Psoriasis shows silver scaly patches which are usually flat; whereas, lupus rashes are red, raised, and usually in areas that are exposed to sunlight (face, neck, arms, scalp). These patches may vary from person to person. Some people find them itchy, some find them painful. The symptom depends on the location and sensitivity of your skin.
Lupus is characterized by immune-mediated damages to the skin, joints, blood, kidneys, heart, and lungs while psoriatic arthritis has symptoms such as inflamed skin and joints.
Studies suggest psoriatic arthritis is more likely to develop in patients who have lupus. Patients who have overlapping symptoms of both the conditions are a challenge to even experienced doctors and specialists, often leading to misdiagnosis.
However, these conditions are not the same. Learn more about the differences here:
- Psoriatic arthritis symptoms are not widespread and limited to skin and joint (learn more about the symptoms of psoriatic arthritis) but lupus can have a broader range of symptoms affecting vital organs like heart, lungs, kidneys, and brain (learn more about the symptoms of lupus).
- Psoriatic arthritis is a non-life threatening condition, whereas lupus when severe can be fatal. The damaging effects of lupus on various vital organs make it a more menacing condition compared to Psoriatic Arthritis.
- Though the exact causes of both these conditions cannot be accurately traced, lupus is more specific when it comes to the ages and races of the people affected. Lupus risk is higher in women and in individuals of Hispanic, African-American, and Asian origin. Psoriatic arthritis is commonly seen in individuals 30-40 years of age who previously had psoriasis during their 20s. Yet, both these conditions can affect people of any age irrespective of the gender.
- Diagnostic tests for lupus include blood and urine tests, imaging tests, and biopsy (find here in details about the diagnostic tests for lupus), but there is no lab test for psoriatic arthritis. An X-ray and MRI (Magnetic Resonance Imaging) of the affected joints are used to determine psoriatic arthritis. However, your doctor may suggest some blood and joint-fluid tests to rule out other joint problems that produce similar symptoms.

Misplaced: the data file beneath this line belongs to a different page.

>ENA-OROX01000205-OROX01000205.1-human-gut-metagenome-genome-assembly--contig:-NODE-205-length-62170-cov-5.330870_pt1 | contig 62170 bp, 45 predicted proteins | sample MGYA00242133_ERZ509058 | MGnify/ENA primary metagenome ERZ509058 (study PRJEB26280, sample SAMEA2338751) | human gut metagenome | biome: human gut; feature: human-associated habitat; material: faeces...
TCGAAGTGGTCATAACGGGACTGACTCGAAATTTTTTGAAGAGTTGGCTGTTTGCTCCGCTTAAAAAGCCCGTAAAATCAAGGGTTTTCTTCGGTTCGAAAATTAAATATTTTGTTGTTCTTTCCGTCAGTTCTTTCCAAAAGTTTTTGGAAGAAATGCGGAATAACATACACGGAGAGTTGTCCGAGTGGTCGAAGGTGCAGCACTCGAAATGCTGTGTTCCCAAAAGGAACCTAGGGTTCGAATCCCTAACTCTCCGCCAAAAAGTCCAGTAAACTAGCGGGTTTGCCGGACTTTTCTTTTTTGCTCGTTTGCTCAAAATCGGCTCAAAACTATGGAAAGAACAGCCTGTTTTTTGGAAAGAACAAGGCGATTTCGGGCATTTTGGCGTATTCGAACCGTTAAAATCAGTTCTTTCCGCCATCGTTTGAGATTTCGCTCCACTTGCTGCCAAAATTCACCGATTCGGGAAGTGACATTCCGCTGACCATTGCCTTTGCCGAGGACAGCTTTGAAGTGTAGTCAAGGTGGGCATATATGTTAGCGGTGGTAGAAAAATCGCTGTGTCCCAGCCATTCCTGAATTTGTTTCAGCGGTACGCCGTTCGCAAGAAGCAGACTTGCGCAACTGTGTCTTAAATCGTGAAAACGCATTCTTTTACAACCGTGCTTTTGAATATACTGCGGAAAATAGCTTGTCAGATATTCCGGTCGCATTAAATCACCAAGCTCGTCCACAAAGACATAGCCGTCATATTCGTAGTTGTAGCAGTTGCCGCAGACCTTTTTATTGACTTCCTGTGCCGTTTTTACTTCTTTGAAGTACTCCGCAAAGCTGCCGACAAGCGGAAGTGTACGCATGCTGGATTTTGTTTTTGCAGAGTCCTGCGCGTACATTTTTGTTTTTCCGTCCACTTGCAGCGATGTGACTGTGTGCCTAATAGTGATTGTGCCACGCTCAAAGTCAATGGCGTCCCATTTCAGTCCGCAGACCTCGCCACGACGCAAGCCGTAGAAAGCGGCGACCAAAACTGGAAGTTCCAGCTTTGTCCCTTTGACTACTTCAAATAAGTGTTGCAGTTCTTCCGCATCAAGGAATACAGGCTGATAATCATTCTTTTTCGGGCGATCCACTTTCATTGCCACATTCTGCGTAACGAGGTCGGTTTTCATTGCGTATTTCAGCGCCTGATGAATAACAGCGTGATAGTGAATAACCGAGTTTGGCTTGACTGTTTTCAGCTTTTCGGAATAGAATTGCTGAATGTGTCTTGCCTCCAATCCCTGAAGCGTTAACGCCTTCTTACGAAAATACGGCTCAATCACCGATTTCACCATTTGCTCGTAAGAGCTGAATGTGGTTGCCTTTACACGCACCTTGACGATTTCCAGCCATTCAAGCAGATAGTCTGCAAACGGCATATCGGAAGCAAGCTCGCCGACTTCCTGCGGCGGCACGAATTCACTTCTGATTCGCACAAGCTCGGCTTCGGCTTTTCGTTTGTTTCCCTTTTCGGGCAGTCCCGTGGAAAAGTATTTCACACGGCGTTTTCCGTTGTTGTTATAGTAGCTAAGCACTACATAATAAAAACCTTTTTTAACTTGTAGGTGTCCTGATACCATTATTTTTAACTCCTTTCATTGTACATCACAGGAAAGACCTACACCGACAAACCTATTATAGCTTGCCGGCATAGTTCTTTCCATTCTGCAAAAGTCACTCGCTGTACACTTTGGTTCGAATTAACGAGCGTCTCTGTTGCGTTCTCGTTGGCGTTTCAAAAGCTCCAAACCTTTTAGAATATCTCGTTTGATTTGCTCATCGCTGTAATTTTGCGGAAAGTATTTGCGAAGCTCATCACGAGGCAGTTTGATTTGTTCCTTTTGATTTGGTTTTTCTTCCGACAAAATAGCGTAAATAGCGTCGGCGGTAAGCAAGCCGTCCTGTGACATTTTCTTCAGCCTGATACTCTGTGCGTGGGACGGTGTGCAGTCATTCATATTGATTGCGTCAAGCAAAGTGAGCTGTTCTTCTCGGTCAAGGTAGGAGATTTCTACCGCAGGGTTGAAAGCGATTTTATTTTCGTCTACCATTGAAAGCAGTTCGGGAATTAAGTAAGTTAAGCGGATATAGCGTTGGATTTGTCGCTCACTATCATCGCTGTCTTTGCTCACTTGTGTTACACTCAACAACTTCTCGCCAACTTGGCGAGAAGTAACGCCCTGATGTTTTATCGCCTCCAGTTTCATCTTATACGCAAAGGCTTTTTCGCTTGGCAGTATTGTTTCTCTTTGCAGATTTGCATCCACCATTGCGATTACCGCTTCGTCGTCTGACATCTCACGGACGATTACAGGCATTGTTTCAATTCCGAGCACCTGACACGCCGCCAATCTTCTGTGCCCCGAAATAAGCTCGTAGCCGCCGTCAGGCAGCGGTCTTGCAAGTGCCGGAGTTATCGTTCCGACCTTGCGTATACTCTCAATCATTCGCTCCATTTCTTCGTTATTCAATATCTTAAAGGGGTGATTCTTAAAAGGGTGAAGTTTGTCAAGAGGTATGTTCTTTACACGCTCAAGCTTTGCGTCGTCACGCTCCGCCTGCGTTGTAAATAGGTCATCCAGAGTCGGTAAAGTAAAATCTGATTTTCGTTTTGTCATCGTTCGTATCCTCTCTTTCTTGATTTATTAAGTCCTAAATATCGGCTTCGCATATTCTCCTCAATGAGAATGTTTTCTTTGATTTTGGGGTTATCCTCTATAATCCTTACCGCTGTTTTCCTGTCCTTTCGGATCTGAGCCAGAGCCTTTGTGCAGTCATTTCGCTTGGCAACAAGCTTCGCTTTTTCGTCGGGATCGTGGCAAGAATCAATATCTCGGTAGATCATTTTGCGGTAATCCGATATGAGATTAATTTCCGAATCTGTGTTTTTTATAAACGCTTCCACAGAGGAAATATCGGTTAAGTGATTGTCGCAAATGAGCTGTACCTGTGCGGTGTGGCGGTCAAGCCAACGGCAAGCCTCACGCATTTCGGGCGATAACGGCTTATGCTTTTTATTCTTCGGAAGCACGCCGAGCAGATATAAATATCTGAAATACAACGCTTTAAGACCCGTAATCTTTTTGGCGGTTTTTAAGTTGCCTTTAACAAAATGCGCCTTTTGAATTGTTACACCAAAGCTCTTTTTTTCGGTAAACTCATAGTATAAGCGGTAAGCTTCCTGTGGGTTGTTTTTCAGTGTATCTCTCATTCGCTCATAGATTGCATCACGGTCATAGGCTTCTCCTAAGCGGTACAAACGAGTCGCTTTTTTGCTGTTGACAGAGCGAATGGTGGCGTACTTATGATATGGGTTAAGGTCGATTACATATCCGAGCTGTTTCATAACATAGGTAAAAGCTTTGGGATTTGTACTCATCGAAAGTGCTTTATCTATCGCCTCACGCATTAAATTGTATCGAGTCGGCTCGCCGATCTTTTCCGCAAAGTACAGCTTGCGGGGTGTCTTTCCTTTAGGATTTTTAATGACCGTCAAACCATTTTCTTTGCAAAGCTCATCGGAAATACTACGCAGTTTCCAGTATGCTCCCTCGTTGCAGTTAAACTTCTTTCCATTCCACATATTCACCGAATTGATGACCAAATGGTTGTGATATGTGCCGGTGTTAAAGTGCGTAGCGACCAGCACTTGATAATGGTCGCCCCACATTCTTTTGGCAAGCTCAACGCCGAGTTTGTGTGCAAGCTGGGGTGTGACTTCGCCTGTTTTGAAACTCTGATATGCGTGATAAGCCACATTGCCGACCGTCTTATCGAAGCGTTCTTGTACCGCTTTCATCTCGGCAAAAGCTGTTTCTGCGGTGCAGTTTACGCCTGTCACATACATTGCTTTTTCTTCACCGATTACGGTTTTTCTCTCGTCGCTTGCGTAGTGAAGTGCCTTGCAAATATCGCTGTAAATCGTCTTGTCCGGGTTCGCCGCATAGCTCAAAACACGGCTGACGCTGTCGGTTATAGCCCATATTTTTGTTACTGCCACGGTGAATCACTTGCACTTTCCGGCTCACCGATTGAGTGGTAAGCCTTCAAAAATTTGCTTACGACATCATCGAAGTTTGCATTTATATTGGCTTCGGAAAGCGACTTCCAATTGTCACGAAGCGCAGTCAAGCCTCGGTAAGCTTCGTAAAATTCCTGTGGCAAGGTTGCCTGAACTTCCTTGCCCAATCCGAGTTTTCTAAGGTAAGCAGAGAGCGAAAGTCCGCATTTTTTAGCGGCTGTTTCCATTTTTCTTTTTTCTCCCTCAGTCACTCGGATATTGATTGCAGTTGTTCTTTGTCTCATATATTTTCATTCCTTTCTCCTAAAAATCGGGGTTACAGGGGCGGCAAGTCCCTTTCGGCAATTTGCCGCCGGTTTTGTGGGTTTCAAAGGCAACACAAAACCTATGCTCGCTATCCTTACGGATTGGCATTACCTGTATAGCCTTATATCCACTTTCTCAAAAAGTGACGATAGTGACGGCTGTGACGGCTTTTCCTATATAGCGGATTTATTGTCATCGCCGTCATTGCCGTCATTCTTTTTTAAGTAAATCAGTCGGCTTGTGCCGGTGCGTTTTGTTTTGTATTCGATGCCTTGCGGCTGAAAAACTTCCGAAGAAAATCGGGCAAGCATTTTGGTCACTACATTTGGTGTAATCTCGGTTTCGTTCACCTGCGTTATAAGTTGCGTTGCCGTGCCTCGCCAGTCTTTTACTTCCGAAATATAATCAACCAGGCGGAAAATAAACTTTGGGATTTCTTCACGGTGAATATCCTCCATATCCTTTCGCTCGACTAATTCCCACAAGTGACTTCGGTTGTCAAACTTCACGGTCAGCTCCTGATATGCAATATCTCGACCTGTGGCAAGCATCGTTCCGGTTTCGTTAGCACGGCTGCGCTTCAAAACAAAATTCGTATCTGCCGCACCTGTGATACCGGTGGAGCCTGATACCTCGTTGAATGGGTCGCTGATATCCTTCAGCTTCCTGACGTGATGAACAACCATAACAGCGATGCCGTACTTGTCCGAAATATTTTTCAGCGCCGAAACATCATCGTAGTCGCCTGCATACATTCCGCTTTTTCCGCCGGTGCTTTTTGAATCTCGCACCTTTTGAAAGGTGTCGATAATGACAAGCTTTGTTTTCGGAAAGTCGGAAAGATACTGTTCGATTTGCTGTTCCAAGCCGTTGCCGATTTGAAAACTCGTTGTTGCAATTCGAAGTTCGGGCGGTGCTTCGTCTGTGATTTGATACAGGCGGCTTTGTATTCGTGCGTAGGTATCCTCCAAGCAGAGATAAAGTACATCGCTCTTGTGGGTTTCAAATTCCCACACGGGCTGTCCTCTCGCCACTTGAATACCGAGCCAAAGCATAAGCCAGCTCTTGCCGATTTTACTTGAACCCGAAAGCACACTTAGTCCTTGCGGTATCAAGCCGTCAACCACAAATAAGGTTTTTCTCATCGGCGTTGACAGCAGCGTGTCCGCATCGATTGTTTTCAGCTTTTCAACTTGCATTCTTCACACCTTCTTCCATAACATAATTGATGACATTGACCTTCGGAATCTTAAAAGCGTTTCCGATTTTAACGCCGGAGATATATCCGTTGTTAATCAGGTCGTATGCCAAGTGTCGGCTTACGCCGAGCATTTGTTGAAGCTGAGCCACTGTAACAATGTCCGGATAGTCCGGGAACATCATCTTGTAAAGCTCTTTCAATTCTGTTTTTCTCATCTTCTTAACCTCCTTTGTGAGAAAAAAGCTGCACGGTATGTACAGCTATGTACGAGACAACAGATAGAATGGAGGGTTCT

Can knowledge of differences help the diagnosis?
Yes, to some extent!
After reading this article, we believe you have gained a substantial knowledge about your illness and can differentiate it from other conditions that have similar symptoms. Lupus and psoriatic arthritis have few common symptoms which make the diagnosis difficult. Also in some cases, both these conditions can co-exist, complicating the diagnosis even more.
When you have any of the symptoms of either lupus or psoriatic arthritis, you'll be confused on what your actual illness is. Knowing the differences will not, of course, make you an expert, but rather facilitates your diagnosis. Thus you can help your doctor make a more accurate diagnosis.
Confused if your symptoms are due to lupus or psoriatic arthritis? Get expert advice and specialized treatment from the best doctors in your town. Find them here.